Interview Extra: Rufus Sewell, Zen
After a five-year absence, Rufus Sewell returns to BBC1 in a new Rome-based detective drama called 'Zen'.
TV Choice Magazine, 24 December 2010
By By Mary Comerford
What grabbed you about the role?
What’s interesting about the books Zen is based on is that they vary in tone. A lot of it is funny and a lot is dark and a lot of the main character is Italy itself. For me it had the right outlook, my character Aurelio Zen is not on top of the world, he’s not a corridor-striding winner and that made it something I knew I’d have fun playing.
Does he have any of the traditional police vices – drinking, smoking and gambling?
Traditional human vices! I think he smokes like a trooper, he drinks, he loves his food, but they’re not particularly vices.
He might not be a big success but he gets the beautiful girl after falling for his colleague Tania (Caterina Murino).
Who knows what will happen? It’s not all a happy ending. He might get the girl but the next morning they’ll have a horrible argument and he’ll get something wrong. That’s what makes it interesting to me. The other day we drove past a really nice car and someone said, 'Wouldn’t it be nice if Zen got a car like that?' I said, 'Yes, but it would have to end up in the River Tiber after a night.'
Was it fun living and working in Rome?
It was wonderful but in terms of the Italian-ness of the drama, I made the decision not to try to act that too much, it could become an affectation. You see typical Italians with the hand gestures and you see others who are not typical, I decided to play one who’s not. He has his hands in his pockets or a mobile phone in one hand and an ice cream in the other.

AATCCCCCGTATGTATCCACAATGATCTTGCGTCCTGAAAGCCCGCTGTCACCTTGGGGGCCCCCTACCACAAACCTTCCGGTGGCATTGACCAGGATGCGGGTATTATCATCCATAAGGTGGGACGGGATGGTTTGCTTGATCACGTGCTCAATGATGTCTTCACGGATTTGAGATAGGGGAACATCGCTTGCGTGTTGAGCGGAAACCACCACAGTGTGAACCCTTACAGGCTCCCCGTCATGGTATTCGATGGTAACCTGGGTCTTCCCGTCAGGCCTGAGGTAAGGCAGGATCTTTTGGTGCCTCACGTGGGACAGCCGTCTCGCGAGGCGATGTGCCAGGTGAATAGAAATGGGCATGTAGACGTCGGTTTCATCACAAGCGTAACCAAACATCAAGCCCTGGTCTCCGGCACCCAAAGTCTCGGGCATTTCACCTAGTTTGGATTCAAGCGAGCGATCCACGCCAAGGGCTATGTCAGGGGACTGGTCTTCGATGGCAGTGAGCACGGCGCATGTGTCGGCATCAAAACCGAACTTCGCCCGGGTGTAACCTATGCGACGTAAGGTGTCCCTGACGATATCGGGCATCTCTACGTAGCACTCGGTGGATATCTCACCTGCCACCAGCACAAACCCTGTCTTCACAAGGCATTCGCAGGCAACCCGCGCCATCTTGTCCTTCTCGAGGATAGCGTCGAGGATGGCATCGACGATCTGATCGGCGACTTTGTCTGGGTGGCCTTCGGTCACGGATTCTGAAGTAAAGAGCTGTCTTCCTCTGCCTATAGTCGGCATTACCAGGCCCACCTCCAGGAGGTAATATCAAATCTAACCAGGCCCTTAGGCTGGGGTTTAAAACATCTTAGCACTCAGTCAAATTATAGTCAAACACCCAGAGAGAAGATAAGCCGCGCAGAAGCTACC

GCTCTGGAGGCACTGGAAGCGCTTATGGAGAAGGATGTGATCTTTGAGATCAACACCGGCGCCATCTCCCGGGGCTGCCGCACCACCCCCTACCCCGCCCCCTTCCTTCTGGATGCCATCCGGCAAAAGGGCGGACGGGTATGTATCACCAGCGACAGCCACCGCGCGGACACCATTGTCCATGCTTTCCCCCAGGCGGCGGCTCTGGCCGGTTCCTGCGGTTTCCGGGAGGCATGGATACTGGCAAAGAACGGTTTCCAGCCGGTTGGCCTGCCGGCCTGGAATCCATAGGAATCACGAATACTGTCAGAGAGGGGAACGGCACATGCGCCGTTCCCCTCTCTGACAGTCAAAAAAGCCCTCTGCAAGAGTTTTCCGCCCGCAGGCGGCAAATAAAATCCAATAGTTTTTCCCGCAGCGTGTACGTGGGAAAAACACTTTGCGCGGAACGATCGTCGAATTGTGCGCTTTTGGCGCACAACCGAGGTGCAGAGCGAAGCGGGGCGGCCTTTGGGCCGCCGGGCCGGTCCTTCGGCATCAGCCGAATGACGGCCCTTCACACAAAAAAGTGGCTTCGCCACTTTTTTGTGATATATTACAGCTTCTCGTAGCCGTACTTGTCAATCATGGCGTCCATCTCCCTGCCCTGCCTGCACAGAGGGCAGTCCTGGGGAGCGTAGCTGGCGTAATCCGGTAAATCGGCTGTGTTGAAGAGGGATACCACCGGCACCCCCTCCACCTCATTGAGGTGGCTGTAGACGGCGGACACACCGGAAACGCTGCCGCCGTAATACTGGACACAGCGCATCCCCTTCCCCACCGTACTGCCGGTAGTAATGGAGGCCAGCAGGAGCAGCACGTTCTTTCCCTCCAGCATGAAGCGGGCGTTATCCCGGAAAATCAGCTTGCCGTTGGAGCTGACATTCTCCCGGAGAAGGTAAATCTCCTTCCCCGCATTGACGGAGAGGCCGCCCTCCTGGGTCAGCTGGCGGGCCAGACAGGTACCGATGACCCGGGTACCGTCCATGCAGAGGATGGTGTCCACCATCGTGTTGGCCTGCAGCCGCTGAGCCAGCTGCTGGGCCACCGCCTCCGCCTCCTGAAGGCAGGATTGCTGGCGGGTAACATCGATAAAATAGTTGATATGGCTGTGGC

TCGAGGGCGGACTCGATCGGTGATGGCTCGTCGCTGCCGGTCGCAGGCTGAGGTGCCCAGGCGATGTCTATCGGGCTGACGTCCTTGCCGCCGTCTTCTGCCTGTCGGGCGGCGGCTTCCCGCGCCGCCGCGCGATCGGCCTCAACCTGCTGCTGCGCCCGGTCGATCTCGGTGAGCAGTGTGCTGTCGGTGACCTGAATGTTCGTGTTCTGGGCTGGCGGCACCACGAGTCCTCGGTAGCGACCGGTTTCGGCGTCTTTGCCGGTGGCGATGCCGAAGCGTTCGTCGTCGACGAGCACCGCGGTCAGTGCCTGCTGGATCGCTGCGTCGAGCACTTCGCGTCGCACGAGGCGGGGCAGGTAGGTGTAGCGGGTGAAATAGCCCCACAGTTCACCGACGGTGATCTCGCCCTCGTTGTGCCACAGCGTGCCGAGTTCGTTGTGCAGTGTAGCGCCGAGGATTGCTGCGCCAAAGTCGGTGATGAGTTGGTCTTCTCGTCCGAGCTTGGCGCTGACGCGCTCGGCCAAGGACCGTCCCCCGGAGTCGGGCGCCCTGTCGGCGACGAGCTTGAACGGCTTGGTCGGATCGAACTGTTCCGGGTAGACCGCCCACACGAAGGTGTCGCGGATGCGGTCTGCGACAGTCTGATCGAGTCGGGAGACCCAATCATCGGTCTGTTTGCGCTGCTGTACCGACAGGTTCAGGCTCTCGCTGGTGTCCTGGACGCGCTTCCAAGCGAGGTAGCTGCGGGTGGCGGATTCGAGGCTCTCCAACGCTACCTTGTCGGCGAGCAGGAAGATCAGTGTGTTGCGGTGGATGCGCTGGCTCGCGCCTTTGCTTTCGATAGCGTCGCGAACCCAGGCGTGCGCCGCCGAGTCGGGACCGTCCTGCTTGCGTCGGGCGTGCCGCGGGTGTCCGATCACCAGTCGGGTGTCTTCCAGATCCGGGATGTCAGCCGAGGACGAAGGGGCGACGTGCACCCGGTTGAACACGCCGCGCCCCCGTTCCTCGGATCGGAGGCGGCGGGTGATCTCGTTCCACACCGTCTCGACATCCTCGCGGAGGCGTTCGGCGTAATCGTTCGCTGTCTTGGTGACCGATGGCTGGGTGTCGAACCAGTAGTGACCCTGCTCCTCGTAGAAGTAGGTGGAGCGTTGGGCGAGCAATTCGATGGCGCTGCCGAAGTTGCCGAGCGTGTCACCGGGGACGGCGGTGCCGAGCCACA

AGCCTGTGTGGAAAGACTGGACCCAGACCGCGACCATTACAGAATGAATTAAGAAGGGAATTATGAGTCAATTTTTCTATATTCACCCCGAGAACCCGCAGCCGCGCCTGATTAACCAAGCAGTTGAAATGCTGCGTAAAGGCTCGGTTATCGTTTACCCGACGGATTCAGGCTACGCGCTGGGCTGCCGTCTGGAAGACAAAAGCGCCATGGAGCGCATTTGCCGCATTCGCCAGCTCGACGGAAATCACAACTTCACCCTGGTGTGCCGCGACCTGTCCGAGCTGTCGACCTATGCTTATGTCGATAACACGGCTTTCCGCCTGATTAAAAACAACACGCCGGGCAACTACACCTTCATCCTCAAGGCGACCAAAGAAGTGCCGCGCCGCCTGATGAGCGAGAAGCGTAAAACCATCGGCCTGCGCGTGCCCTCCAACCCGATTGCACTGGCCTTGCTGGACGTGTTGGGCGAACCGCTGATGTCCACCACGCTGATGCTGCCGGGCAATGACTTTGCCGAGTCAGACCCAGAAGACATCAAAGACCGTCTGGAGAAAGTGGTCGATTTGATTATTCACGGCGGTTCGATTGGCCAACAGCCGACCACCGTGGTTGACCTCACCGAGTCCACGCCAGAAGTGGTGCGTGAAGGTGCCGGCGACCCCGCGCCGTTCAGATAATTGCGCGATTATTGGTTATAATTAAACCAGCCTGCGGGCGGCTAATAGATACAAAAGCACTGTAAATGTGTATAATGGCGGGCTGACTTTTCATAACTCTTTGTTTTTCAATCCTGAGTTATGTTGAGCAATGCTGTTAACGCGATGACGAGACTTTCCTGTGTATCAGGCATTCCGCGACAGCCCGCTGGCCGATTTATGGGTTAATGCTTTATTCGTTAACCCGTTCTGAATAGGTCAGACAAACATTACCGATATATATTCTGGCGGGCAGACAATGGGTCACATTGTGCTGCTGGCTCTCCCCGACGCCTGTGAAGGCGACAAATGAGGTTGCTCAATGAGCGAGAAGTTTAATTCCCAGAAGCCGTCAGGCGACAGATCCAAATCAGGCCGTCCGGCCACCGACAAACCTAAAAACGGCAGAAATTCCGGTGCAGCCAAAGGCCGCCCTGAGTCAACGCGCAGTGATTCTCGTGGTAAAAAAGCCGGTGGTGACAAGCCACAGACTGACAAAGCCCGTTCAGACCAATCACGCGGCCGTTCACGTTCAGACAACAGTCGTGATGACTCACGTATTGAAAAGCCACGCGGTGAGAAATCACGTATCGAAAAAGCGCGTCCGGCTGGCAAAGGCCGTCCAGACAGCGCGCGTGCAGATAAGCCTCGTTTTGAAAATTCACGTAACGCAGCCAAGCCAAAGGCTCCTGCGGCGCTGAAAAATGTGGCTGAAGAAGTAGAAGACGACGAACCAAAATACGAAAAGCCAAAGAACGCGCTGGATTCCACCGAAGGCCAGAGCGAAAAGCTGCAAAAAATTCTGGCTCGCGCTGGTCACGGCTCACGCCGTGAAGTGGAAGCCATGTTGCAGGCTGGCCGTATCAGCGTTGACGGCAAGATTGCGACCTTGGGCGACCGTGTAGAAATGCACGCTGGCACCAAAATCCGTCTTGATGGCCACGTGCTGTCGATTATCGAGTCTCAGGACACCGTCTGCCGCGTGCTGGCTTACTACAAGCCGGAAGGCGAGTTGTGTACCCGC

Had you worked in Rome before?
One of the best times I’ve ever had was in Rome making a film called The Honest Courtesan. I spent four months in the city and it was the best experience of my life. Cheesy though it sounds, I do feel very lucky to get the chance to do it again.
You did some guerilla filming near Roman landmarks including the station. How was that?
I took out an old lady who wasn’t one of our extras! We had loads of people who were trained to bump into me as I was running through the station being chased by the police and I’d push them out of the way. But they couldn’t stop a poor bemused old lady wandering into the middle of it. Luckily I didn’t knock her over, I grabbed her and ran with her in this bizarre way for about 15ft with her looking at me like, ‘You freak, what are you doing?’
What did bystanders make of it?
I think they thought I was a raging pervert!
Episode one includes an impressive cave scene where you’re under water. Are you a good swimmer?
No, I’m useless but I didn’t have to do much, I was just bobbing up and down. I was also surrounded by hundreds of grown ups looking after me and handing me little sandwiches and cups of tea, it was hardly dangerous.
Have you done many stunts in the past?
My line on that is the opposite of Tom Cruise’s. I think it’s important that the audience sees it’s someone else doing it and that I’m safely off having a cup of tea somewhere else. I have a vision that if you get killed doing a stunt, they’ll have a minute’s silence while someone calls casting! I don’t think it’s worth the risk.
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